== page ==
If we here at home make it our sacred resolve that we will not look at the things which are seen, yea, stare ourselves blind on them, but fix our eyes on the enduring possessions of eternity, it will have its salutary influence on those who on our behalf “shall speak with the enemies in the gate.” Ps. 127:4. And our Christian boys in the armed forces have a right to expect that of us. If we fail them here, we shall not only have committed spiritual treason against our country, but we shall have told our boys in life’s most tragic drama that our Christianity was but a farce. Then we may win a thousand wars, and still in the end have as our spoils an eternity of woe.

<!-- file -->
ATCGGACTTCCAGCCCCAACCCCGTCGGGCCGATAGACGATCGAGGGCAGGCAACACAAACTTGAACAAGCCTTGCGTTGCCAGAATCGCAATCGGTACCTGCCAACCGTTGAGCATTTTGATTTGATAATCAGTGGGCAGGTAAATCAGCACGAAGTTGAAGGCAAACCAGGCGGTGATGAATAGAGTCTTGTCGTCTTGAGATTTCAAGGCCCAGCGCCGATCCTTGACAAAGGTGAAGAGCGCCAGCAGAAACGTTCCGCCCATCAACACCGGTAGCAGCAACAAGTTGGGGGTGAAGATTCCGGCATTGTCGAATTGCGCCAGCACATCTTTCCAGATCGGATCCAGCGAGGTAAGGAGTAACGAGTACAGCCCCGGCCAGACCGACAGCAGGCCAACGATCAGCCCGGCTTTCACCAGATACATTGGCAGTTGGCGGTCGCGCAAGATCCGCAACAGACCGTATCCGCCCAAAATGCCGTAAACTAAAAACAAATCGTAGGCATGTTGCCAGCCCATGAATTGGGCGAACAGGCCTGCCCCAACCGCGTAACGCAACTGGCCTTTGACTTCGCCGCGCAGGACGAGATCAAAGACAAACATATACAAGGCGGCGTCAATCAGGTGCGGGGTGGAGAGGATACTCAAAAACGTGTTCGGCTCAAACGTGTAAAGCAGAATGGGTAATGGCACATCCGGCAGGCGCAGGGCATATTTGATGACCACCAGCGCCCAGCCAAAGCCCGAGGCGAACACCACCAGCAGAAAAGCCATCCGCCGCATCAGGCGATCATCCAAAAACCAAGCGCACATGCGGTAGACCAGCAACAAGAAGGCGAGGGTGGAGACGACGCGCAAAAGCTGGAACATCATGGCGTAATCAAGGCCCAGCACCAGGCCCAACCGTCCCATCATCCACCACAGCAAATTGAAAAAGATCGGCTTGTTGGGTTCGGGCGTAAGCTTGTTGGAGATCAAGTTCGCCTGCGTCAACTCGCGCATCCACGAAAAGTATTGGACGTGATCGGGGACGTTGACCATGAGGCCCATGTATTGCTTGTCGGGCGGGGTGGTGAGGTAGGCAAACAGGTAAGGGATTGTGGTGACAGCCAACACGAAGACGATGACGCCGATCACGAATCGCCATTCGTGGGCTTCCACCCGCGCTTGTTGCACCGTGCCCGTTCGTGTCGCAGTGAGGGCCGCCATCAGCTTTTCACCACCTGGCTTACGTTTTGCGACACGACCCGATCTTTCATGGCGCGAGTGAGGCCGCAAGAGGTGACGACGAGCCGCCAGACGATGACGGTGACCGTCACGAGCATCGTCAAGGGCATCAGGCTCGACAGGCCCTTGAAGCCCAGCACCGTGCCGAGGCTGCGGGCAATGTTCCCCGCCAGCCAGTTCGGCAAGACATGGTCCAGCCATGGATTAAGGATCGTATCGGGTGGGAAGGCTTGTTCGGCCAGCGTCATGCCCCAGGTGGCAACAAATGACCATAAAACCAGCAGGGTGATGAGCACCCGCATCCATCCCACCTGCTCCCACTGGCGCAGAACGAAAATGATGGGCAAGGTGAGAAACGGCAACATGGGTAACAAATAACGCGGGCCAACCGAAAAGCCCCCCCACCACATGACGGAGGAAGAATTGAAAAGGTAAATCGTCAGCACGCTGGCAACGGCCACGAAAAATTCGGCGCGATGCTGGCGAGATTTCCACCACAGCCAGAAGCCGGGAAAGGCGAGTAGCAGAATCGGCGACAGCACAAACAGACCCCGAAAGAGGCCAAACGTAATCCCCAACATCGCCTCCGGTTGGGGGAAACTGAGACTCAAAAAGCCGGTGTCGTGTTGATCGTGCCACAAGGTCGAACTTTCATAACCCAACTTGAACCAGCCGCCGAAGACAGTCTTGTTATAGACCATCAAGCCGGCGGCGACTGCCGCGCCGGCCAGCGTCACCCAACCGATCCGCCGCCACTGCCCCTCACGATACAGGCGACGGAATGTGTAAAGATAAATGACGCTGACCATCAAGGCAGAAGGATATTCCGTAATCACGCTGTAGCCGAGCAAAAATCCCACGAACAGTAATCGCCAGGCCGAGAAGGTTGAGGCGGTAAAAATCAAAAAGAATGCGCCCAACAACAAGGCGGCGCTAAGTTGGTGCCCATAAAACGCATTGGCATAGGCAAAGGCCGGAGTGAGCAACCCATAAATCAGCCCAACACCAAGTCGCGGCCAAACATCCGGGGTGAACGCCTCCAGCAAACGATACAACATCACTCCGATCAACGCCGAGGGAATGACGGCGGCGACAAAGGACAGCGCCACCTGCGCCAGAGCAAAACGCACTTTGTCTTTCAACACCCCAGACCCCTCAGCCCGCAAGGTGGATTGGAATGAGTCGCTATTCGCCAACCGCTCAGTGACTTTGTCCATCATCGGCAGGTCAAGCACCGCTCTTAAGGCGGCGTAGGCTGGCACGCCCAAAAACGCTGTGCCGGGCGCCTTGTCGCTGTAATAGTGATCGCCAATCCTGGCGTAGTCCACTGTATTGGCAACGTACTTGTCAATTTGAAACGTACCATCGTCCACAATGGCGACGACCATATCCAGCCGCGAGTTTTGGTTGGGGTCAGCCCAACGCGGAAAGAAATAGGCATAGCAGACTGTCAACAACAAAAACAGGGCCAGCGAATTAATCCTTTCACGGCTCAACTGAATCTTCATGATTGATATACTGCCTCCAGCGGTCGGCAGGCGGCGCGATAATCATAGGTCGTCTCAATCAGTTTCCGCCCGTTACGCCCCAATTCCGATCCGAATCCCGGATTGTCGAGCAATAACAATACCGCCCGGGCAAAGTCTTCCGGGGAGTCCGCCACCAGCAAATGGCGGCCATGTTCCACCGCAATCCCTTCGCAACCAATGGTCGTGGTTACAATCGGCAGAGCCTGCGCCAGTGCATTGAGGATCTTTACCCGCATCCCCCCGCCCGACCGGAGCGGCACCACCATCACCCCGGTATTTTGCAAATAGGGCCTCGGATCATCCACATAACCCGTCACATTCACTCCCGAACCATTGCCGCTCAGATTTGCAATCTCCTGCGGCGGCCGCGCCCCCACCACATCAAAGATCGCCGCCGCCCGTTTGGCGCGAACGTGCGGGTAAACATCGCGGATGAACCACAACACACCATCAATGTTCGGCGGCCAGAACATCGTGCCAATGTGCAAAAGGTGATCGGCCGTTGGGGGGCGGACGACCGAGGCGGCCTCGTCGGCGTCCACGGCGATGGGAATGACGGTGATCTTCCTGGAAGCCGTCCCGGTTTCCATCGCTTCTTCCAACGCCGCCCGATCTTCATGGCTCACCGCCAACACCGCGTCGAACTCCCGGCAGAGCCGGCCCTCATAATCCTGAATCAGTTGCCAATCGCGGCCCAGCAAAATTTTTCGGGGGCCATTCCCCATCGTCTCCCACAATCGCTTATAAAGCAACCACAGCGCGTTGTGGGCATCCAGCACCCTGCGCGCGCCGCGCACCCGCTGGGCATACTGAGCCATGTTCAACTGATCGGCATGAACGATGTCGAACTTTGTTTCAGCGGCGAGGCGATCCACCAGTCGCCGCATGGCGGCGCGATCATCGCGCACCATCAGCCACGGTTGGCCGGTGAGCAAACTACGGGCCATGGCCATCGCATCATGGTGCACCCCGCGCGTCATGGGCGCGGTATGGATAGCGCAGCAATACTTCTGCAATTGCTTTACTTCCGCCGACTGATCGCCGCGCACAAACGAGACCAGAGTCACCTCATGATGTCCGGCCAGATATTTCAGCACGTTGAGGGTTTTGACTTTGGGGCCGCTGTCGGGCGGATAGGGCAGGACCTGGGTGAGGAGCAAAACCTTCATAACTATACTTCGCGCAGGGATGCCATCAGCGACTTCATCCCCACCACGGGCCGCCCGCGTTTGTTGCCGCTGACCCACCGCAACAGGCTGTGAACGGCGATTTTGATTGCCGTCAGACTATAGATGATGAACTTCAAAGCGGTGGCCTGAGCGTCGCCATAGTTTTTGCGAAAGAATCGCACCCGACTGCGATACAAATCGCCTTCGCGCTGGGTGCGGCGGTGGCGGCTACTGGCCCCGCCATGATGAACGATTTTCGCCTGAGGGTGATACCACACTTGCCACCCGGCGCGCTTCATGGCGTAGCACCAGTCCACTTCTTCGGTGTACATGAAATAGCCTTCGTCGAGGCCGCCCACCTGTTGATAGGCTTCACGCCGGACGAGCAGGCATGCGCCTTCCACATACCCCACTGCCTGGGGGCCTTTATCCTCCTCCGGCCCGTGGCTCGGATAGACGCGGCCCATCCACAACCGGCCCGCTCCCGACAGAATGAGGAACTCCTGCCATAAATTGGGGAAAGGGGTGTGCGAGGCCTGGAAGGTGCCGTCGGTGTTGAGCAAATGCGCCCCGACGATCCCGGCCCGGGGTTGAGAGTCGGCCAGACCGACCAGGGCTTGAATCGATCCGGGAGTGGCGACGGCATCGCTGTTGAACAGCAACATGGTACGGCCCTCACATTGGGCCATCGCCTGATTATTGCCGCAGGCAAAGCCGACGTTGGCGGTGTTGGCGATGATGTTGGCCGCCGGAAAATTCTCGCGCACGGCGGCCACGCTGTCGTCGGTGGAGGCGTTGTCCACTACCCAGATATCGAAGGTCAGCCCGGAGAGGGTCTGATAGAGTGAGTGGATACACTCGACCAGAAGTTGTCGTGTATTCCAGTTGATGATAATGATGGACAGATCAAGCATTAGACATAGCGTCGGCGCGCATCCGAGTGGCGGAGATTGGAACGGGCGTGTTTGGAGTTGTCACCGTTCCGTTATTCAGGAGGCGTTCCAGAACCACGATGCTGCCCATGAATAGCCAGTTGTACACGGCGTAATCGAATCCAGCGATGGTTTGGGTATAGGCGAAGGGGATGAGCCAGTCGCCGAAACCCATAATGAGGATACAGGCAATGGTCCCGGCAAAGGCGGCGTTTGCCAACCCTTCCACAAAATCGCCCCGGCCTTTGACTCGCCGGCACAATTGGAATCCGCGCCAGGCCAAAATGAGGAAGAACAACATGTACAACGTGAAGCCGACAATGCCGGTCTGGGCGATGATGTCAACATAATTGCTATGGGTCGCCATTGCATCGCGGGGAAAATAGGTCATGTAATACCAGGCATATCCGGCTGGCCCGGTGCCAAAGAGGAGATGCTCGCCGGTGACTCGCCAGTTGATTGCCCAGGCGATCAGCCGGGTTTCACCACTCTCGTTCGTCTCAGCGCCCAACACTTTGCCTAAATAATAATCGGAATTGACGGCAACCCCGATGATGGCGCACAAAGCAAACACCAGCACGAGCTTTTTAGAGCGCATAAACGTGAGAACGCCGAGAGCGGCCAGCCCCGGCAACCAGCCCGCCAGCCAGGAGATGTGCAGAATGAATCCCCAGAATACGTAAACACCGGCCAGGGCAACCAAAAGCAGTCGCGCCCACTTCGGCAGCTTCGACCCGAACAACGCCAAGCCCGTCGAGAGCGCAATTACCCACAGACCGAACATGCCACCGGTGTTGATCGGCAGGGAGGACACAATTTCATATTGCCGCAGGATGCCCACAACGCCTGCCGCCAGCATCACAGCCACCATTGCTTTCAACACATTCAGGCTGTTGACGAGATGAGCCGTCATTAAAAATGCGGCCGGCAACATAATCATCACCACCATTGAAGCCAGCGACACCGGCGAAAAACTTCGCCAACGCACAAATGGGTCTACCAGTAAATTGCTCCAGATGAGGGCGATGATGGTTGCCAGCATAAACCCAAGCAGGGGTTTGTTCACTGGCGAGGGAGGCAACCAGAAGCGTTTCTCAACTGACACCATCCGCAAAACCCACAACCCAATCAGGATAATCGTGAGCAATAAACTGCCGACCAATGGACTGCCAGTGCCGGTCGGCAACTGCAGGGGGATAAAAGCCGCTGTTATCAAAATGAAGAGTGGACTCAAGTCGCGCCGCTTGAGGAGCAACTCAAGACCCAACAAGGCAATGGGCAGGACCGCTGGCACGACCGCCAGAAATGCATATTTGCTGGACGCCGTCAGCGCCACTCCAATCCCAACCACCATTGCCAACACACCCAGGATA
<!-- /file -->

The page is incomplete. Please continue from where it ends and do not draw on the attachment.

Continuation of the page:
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2. But Paul gives his reason for doing what he wants all of his fellow-believers to do: Look at the things which are not seen. And when you have weighed his reason for the same, his statement will not appear quite as paradoxical as it at first appeared. “For the things which are seen are temporal; but the things which are not seen are eternal.” 2 Cor. 4:18b. Haven’t you heard this thought before? You most certainly have, if you have but paid attention to our Saviour’s personal utterances. For it is He who, in His longer prophetic sermon, foretelling the destruction of Jerusalem and the end of the world, makes this unique statement: “Heaven and earth shall pass away, but my words shall not pass away.” Matt. 24:35.